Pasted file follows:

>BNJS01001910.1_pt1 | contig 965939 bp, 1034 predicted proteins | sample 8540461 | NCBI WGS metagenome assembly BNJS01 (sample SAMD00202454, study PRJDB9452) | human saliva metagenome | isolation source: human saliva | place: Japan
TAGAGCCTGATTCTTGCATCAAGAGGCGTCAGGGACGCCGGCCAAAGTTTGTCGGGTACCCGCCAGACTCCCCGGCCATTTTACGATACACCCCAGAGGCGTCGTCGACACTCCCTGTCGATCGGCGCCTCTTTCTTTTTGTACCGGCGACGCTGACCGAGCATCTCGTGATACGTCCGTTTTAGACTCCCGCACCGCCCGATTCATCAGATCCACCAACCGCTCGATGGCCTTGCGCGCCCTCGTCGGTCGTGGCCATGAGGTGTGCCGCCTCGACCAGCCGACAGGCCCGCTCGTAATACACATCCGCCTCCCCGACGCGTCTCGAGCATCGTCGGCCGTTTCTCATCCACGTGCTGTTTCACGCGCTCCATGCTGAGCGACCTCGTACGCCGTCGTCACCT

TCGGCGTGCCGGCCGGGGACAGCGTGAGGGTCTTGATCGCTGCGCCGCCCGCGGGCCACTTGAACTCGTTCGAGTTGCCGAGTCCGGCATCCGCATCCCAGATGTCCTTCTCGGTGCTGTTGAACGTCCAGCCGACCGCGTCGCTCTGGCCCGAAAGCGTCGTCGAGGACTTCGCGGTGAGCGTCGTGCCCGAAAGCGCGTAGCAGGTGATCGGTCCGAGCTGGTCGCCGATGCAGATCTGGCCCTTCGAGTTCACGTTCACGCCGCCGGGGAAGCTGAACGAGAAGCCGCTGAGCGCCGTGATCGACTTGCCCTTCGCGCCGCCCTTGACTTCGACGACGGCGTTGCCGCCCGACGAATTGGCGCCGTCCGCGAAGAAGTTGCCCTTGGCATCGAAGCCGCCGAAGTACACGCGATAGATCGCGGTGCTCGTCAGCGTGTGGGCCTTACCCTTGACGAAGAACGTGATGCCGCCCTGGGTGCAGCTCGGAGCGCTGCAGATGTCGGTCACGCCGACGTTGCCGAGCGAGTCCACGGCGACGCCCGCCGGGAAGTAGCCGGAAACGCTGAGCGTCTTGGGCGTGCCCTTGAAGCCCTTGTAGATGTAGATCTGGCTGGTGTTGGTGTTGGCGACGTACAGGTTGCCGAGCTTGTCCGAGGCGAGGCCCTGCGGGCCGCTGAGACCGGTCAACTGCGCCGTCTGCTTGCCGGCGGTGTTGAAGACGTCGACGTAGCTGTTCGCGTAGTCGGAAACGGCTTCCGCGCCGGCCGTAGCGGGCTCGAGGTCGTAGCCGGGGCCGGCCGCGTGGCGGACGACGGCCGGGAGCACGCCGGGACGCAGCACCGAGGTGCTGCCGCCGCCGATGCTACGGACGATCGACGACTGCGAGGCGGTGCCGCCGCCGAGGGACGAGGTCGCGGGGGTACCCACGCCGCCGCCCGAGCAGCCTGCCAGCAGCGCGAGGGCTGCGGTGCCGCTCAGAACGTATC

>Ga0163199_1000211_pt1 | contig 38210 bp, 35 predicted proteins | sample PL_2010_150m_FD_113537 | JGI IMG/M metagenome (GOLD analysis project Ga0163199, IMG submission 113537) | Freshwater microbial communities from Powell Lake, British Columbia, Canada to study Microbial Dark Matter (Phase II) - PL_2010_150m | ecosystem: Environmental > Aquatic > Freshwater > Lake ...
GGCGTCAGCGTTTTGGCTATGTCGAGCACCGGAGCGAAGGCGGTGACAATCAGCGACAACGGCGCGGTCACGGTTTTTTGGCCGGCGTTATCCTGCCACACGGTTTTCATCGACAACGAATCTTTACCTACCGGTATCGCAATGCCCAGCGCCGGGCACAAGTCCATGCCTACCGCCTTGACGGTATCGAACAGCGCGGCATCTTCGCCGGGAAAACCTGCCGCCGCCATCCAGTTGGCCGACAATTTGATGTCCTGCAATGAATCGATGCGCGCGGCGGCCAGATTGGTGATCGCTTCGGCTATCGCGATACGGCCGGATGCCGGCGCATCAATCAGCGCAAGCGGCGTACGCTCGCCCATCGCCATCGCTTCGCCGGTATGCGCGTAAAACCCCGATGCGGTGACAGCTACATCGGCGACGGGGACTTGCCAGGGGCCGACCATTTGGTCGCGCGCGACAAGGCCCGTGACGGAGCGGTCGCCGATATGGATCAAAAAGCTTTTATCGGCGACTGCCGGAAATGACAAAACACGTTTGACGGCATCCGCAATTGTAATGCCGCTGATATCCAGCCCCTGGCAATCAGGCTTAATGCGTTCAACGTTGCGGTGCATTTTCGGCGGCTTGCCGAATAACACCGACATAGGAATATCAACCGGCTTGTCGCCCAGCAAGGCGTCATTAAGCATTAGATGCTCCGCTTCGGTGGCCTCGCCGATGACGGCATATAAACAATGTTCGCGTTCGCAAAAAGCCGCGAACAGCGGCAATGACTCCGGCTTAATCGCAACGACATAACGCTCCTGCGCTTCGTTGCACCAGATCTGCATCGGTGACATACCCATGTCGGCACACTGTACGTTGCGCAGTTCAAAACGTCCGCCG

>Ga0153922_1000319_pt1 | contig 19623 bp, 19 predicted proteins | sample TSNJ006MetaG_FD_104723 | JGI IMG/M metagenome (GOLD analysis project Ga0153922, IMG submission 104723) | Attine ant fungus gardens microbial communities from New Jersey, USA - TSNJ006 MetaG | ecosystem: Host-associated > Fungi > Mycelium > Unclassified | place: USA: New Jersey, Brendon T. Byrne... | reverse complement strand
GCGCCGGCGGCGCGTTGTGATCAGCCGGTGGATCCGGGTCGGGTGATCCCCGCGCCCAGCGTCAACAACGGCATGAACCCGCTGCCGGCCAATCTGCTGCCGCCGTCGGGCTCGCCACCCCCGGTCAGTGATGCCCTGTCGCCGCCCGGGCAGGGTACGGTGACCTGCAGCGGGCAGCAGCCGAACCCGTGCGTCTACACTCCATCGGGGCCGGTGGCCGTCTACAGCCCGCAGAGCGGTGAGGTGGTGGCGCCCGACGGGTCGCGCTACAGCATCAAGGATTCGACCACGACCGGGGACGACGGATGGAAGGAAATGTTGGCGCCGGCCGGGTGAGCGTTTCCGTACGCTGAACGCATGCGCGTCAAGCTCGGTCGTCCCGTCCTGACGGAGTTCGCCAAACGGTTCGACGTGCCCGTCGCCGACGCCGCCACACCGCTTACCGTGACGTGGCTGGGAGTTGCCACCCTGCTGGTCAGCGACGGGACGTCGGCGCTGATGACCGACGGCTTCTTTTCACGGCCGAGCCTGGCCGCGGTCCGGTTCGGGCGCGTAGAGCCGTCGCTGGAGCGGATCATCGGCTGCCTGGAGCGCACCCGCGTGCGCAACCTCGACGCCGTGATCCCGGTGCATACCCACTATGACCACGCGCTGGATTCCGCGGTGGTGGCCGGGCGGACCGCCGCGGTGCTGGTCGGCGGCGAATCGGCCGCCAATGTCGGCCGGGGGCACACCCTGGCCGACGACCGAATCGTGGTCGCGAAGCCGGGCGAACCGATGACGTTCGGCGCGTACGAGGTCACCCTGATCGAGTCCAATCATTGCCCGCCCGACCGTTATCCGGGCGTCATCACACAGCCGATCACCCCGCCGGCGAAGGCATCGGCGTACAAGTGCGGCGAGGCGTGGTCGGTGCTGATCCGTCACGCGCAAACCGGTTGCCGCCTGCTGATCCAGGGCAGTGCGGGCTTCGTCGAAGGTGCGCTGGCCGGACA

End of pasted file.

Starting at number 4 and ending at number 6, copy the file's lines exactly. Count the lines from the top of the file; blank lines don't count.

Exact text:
>Ga0163199_1000211_pt1 | contig 38210 bp, 35 predicted proteins | sample PL_2010_150m_FD_113537 | JGI IMG/M metagenome (GOLD analysis project Ga0163199, IMG submission 113537) | Freshwater microbial communities from Powell Lake, British Columbia, Canada to study Microbial Dark Matter (Phase II) - PL_2010_150m | ecosystem: Environmental > Aquatic > Freshwater > Lake ...
GGCGTCAGCGTTTTGGCTATGTCGAGCACCGGAGCGAAGGCGGTGACAATCAGCGACAACGGCGCGGTCACGGTTTTTTGGCCGGCGTTATCCTGCCACACGGTTTTCATCGACAACGAATCTTTACCTACCGGTATCGCAATGCCCAGCGCCGGGCACAAGTCCATGCCTACCGCCTTGACGGTATCGAACAGCGCGGCATCTTCGCCGGGAAAACCTGCCGCCGCCATCCAGTTGGCCGACAATTTGATGTCCTGCAATGAATCGATGCGCGCGGCGGCCAGATTGGTGATCGCTTCGGCTATCGCGATACGGCCGGATGCCGGCGCATCAATCAGCGCAAGCGGCGTACGCTCGCCCATCGCCATCGCTTCGCCGGTATGCGCGTAAAACCCCGATGCGGTGACAGCTACATCGGCGACGGGGACTTGCCAGGGGCCGACCATTTGGTCGCGCGCGACAAGGCCCGTGACGGAGCGGTCGCCGATATGGATCAAAAAGCTTTTATCGGCGACTGCCGGAAATGACAAAACACGTTTGACGGCATCCGCAATTGTAATGCCGCTGATATCCAGCCCCTGGCAATCAGGCTTAATGCGTTCAACGTTGCGGTGCATTTTCGGCGGCTTGCCGAATAACACCGACATAGGAATATCAACCGGCTTGTCGCCCAGCAAGGCGTCATTAAGCATTAGATGCTCCGCTTCGGTGGCCTCGCCGATGACGGCATATAAACAATGTTCGCGTTCGCAAAAAGCCGCGAACAGCGGCAATGACTCCGGCTTAATCGCAACGACATAACGCTCCTGCGCTTCGTTGCACCAGATCTGCATCGGTGACATACCCATGTCGGCACACTGTACGTTGCGCAGTTCAAAACGTCCGCCG

>Ga0153922_1000319_pt1 | contig 19623 bp, 19 predicted proteins | sample TSNJ006MetaG_FD_104723 | JGI IMG/M metagenome (GOLD analysis project Ga0153922, IMG submission 104723) | Attine ant fungus gardens microbial communities from New Jersey, USA - TSNJ006 MetaG | ecosystem: Host-associated > Fungi > Mycelium > Unclassified | place: USA: New Jersey, Brendon T. Byrne... | reverse complement strand